Global digest: all the highlights from the September edition of Maison et Objet
Maison et Objet had a challenge on its hands this weekend. It kicked off on ‘La rentrée’, France’s big ‘back to school’ day, and so with many people dragging their still sandy legs back to work, under blue skies and in 30 degree heat, there needed to be something really good in the Parc d’Exposition’s shady halls.
While more concise in its offerings than the January show, the September salon did nevertheless provide a digestible smorgasbord of new product, with exhibitors coming from near and far – Korea, Taiwan and Japan made a good showing; Bosnia (wood-carving specialists Zanat teamed up with Ilse Crawford), Turkey (Mèzë innovated with a cooking pot featuring a magnetic knob) and Poland (new company TRE continues to grow) got a look in; while the local French market vied for dominance with Danish designers, who as usual had descended en masse.
The off-schedule roster continues to grow (affording fair-goers a bit of Parisian sunshine) with satellite exhibitions in stores, galleries and museums around town, and a large gathering of young designers and design schools were invited to show behind the very green awnings of the Cité de la Mode.
New notables from Maison’s home turf included Charlotte Juillard – who established her studio in 2014, and for this show created a bed table and mirror with all the panache of a modern day Perriand – while young architects Pierre Mouton and Baptiste Chamourat, collectively dubbed Made With, have dipped their toes in the design arena with a collection of steel furniture, including a desk, chair and shelves. They seem to have tapped into a renewed interest in steel as a feature (rather than a component) of furniture, alongside Michaël Verheyden, who launched new steel and leather chairs.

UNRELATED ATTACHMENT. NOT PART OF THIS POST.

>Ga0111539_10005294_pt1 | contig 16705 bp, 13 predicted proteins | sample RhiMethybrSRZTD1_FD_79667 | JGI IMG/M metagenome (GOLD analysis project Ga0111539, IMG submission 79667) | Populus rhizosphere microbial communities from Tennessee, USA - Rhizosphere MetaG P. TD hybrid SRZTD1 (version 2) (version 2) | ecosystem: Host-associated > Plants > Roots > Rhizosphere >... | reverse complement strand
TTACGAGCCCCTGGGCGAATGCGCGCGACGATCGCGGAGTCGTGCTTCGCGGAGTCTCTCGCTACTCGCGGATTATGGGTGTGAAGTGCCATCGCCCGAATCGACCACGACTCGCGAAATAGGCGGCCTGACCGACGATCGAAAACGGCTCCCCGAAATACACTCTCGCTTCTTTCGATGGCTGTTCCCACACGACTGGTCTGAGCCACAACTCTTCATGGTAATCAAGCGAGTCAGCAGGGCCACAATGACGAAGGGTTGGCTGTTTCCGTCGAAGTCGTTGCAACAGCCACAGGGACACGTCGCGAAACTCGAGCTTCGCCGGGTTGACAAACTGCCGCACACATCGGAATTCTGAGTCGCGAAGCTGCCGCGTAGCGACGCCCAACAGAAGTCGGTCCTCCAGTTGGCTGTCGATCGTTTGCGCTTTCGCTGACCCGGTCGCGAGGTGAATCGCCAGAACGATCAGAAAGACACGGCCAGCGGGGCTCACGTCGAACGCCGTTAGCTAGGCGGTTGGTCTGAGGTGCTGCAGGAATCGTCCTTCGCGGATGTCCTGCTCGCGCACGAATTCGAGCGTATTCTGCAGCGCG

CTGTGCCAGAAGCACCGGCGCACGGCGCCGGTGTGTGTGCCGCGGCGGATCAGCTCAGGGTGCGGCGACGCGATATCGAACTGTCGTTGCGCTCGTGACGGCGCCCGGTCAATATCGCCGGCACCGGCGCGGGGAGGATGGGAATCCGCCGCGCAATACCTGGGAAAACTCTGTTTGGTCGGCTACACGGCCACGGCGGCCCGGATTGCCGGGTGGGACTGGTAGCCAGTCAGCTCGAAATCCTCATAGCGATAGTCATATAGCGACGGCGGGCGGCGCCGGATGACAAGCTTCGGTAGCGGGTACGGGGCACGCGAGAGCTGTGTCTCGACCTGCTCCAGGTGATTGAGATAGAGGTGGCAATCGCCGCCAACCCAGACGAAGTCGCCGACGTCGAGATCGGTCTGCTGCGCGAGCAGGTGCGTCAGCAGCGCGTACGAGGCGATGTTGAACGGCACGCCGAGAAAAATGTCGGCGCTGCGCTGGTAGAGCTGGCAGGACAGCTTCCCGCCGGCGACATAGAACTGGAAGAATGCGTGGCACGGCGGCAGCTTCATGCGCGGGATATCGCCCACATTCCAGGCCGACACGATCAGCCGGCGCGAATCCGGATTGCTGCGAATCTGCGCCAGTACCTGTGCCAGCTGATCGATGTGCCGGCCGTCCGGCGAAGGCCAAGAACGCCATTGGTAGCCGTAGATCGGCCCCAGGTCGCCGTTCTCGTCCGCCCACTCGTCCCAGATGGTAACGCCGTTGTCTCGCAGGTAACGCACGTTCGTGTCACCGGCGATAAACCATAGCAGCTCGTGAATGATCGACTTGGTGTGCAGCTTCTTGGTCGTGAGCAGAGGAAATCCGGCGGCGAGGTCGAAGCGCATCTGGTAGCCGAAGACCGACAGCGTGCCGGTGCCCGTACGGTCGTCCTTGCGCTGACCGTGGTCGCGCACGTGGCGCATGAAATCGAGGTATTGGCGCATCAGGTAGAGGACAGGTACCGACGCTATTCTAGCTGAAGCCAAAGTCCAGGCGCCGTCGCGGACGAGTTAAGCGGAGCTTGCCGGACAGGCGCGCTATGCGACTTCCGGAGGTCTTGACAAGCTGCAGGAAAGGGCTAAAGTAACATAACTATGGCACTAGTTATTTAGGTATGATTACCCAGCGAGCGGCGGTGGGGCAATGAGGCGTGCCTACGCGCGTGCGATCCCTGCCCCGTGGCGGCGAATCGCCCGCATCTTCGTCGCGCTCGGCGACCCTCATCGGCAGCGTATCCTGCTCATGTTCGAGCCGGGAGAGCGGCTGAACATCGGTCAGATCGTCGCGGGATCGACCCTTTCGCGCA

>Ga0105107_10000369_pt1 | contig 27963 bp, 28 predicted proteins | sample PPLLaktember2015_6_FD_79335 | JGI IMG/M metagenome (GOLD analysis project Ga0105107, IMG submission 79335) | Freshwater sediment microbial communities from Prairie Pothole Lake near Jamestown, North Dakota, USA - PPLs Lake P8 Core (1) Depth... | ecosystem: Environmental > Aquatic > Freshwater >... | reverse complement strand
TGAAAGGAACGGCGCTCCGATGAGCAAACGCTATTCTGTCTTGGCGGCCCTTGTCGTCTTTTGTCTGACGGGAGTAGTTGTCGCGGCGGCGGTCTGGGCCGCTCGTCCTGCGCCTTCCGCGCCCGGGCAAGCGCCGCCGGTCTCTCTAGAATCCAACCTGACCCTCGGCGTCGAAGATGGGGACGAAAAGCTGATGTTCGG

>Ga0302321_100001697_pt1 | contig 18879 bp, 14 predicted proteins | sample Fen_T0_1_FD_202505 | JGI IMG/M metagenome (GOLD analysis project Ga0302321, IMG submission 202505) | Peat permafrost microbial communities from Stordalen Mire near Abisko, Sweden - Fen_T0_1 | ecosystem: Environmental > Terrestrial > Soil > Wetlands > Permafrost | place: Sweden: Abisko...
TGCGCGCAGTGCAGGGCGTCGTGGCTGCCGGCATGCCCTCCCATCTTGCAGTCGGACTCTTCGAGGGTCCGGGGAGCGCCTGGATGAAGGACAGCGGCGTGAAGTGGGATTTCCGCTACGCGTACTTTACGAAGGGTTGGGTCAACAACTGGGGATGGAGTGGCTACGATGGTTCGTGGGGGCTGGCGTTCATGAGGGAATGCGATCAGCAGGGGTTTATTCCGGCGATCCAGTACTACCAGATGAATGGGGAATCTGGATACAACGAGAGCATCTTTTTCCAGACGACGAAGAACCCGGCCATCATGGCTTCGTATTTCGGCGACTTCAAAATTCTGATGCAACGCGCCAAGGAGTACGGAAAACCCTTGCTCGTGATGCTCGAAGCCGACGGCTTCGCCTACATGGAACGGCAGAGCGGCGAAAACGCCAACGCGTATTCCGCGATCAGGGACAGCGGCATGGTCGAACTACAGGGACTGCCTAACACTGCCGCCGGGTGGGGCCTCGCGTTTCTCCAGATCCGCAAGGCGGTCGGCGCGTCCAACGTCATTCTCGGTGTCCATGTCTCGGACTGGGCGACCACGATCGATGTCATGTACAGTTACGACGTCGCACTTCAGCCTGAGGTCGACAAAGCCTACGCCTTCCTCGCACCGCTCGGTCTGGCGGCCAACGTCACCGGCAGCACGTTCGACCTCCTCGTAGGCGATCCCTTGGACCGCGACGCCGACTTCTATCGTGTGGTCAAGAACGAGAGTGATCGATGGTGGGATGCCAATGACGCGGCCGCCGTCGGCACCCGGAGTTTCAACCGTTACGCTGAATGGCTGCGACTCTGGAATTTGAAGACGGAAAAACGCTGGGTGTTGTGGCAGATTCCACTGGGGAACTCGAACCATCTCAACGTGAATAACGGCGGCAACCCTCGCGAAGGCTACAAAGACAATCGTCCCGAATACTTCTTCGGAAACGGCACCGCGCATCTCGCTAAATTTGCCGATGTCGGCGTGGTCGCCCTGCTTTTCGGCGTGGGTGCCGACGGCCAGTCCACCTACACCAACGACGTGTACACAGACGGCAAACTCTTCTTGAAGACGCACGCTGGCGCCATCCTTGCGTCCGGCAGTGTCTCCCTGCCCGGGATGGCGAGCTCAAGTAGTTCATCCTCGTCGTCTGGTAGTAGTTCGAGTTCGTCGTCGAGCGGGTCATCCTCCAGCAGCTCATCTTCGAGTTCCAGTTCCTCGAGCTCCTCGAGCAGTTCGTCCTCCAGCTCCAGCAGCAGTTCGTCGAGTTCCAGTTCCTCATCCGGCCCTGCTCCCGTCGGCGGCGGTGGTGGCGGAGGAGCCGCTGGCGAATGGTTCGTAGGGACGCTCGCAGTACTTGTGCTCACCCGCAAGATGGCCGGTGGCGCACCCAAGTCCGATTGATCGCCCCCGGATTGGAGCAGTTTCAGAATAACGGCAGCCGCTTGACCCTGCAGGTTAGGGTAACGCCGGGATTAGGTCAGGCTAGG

Also of note from more established local names was José Lévy’s collaboration with Japanese manufacturer Daiken, a beautiful collection of benches and tables called ’Moving Tatami’. Jean-Baptiste Fastrez played with texture and colour to dramatic effect at Tai Ping Carpets, while Olivier Gagnère showed a large collection of vibrant ceramics at Galerie Maeght.
Joining Danish staples Menu, Normann Copenhagen, By Lassen, Nomess and Eva Solo were a host of relative newcomers to the Paris scene. These included Moebe, who played with wood and elastic to produce practical small-scale designs; Handvärk, led by former-TV-presenter-turned-designer Emil Thorup, who presented a sofa, tables and lighting; and Anour, a lighting collection from architect Arash Nourinejad, whose latest strip pendant hovers mysteriously over a table with no wires apparently powering it.
When it comes to recurring themes, coffee making kits abounded, whether slow-drip kits from the Japanese to pots and makers from the Italians and the Danes. Glassware was having a bumpy moment – ridged finishes were on show at Ferm Living, Klaar Prims and Eva Solo. And pink was the colour that kept on interrupting otherwise earthy and monochrome tones – at Nomess, Hartô and Tai Ping, most notably.